Now that I’m back, I’m having a hard time telling people how the trip was. When asked, I give a simple, “It was wonderful.” The week we spent in Cuba felt more like a month, because time moves very differently there. I had no electronics with me, and there wasn’t even a clock in our hotel room! I relied on the slow, relaxed pace. Once I returned to the U.S., there was little time to reconcile everything I experienced before getting back in the groove. But moments from the trip stand out, imprinted on my memory forever.
Some are general: the classic cars and architecture, the friendliness and distinctiveness of the people. Everyone may speak Spanish, but they have different cultural identities and ancestral backgrounds — consider it a “mini-melting pot.” The American embargo left Cuba truly frozen in time. Many buildings are falling apart due to lack of infrastructure and materials, but others still stand strong, covered with 1950s mod-mint paint.
I will never forget our trip to the University of Matanzas, where we met with Cuban students studying English. It was silly to think otherwise, but they really are just like us — they listen to Taylor Swift and Beyoncé, and they use Facebook (albeit under Cuban censorship). We visited Ernest Hemingway’s house, which left me feeling incredibly inspired. My favorite moment, however, has to be the three-hour drive from Havana into the countryside of Pinar del Río. While everyone napped, I had my face plastered to the window, in awe of the lush green mountains and valleys left untouched and untarnished by the Cuban government. This view is what I left Cuba with. I hope someday I can return and share these experiences with my future family.
By Byanjana Thapa
For years, Cuba has teased the American people — an island merely a stone’s throw away from the coast of Florida, a short commute for marine fauna that freely move between the landmasses, yet forbidden to anyone bearing a U.S. passport.
So, what greater pleasure could there be than for 11 university students to saunter onto Cuban soil without a missile crisis descending upon them?
This crossed my mind as I stepped out of the airplane and into the embrace of the languid Caribbean heat. This land was organic — all things systemized ceased to exist when we left Tampa, Fla.
The chatter and buzz of phones plaguing the Internet generation fell instantly silent in deference to native Spanish and an accented, “Welcome to Cuba!”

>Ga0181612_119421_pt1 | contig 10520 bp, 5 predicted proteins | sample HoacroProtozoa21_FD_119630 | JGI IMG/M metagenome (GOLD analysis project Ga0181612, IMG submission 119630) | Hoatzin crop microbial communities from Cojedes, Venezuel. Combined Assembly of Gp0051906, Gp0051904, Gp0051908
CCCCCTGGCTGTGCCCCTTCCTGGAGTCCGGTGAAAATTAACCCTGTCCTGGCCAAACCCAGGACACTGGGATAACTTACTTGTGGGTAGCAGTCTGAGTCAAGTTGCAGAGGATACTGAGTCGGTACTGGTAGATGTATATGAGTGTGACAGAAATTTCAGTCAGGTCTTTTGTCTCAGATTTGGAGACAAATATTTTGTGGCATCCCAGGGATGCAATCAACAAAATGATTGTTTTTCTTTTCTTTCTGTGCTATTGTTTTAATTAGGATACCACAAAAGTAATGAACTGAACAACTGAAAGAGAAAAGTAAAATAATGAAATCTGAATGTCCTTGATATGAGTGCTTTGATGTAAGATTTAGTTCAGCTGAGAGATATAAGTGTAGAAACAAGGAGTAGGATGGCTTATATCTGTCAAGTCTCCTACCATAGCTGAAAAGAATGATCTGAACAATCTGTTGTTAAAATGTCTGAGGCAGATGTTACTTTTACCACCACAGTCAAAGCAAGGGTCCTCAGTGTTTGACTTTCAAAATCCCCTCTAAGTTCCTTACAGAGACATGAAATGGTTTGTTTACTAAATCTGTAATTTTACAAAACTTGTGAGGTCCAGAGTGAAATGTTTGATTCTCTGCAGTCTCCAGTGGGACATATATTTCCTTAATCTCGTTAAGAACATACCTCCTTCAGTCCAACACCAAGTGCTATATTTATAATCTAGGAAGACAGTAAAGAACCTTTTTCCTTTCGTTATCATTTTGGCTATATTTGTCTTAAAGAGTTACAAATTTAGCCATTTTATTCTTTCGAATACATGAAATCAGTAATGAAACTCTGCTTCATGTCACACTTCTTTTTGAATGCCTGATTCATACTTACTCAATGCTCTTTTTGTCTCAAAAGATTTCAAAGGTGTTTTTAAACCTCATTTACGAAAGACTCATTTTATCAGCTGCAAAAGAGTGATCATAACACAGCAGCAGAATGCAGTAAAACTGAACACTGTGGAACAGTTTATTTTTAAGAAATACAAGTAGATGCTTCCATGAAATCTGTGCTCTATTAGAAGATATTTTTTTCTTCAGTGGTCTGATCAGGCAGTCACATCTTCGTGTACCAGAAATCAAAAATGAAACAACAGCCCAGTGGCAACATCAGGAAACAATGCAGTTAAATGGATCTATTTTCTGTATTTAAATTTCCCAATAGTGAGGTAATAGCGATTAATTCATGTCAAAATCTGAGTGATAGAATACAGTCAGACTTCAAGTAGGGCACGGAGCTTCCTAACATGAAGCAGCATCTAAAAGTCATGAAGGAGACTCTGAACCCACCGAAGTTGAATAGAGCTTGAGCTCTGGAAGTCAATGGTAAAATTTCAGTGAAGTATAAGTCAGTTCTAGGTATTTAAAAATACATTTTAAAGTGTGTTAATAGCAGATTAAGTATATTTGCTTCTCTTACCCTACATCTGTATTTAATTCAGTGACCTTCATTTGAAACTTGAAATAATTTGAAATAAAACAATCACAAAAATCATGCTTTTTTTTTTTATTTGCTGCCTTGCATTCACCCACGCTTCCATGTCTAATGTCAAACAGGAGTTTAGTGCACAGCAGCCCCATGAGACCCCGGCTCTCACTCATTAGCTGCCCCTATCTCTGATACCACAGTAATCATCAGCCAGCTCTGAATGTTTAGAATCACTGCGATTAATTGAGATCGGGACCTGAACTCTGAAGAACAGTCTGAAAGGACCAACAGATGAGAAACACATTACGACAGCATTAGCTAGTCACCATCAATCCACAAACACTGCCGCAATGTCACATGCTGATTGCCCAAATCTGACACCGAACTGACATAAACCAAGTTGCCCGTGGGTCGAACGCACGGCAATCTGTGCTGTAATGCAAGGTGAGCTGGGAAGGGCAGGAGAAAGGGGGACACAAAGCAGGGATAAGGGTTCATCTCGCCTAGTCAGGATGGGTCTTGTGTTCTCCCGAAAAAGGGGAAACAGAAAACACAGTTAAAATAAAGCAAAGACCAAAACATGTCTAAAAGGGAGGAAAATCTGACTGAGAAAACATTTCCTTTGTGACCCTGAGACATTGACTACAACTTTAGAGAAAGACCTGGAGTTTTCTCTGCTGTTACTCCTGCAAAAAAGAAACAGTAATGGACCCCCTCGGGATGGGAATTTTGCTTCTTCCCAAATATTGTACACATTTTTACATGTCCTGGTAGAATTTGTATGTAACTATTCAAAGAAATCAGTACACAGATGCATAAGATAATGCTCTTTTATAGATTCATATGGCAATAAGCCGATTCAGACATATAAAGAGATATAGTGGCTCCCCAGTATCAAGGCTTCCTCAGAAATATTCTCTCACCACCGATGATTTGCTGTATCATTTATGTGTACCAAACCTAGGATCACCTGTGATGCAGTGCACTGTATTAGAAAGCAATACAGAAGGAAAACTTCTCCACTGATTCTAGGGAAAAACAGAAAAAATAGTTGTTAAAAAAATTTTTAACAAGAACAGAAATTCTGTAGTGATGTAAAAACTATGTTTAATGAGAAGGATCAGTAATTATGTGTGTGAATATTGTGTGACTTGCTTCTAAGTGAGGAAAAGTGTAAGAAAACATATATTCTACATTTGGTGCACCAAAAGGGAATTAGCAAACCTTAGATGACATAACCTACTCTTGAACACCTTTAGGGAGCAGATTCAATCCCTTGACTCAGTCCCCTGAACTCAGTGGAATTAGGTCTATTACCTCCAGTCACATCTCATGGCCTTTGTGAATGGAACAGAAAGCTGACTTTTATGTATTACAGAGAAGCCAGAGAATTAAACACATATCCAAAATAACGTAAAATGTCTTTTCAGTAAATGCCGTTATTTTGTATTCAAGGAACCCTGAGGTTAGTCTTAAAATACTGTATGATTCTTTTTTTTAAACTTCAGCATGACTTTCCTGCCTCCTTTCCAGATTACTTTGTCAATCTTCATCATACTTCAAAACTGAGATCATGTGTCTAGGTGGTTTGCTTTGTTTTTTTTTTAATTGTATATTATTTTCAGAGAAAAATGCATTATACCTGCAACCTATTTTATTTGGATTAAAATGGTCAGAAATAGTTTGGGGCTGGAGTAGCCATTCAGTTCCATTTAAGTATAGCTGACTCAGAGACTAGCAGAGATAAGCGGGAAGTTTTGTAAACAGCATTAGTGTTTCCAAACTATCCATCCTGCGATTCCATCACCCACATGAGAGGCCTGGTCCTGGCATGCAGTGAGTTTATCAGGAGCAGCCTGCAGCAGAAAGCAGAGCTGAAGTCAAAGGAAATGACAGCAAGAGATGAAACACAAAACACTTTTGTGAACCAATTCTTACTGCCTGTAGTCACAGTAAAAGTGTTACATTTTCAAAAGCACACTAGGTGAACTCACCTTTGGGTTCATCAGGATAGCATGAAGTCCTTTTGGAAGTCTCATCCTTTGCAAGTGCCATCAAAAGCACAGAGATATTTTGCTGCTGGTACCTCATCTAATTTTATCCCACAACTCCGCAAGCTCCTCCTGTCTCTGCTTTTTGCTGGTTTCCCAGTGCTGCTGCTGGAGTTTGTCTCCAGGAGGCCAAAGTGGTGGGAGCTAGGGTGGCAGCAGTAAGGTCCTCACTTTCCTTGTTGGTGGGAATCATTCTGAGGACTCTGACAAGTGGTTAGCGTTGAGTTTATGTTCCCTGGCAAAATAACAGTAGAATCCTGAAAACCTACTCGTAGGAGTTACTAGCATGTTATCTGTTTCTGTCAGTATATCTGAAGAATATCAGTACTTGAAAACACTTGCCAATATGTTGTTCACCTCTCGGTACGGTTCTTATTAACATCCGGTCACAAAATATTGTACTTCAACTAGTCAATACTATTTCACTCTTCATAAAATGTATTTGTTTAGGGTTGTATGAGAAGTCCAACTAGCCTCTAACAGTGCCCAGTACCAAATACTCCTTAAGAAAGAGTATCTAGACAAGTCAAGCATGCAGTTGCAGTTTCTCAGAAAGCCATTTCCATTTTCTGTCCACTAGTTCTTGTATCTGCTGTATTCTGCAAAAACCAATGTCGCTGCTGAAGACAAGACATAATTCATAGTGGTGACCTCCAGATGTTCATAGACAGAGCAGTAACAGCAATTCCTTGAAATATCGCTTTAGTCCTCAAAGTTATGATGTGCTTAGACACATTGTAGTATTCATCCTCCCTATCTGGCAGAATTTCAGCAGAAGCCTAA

We were instantly pulled into the heart of Havana. It is a city sprawled behind a fortress of rock, an ancient point of defense that now stands up only to the sea. At night it is beautiful to sit upon the sea walls, drinking Cuban rum, watching the rocks succumb to rogue waves. Nothing parallels this moment. It is this giddiness of life that the Cubans have preserved, something fizzling out in countries where development and Internet addiction sadly sterilize culture.
Not a moment was stale in Cuba — no Starbucks or Wendy’s has been able to standardize or mass-produce there. The espressos were still deeply sensual: grainy and earthy.
But the chickens are few and far between. And so are milk, pepper and toilet paper — all subject to shortage. The American embargo crippled Cuba. No chain restaurants, no mass production of food — none of the excess that is taken for granted in the United States. Everything there is rationed, and everyone makes nearly the same amount of money, whether a doctor or a doorman. Equality, not excess, is the theory behind socialism.
In Cuba, it is the perpetual uncertainty that gives vigor to existence. Since the revolutionary government of Fidel Castro uprooted all traces of American soft power and influence, Cuba has retained its colorful charm in all the sights, smells and movements. And yet, this is a landscape that is slowly changing.
The sharp line between socialism and capitalism that political science books draw began to blur throughout the trip. Cuba is not a traditional Caribbean getaway, not a week in the sun and sand accented by a tropical margarita. Cuba is still the land of La Revolucíon, a nation of a people that fought exploitation of its sugar-cane resources and sought to make something self-sustaining. Cuba remains the nation freed by the bearded men, a nation that inspired Ernest Hemingway and one that inspires me. It cannot be denied that Cuba inspires creativity. And in creativity there is freedom; so to me, Cuba is free.
Ed. note: A version of this article first appeared in the Summer/Fall 2015 edition of FDU Magazine.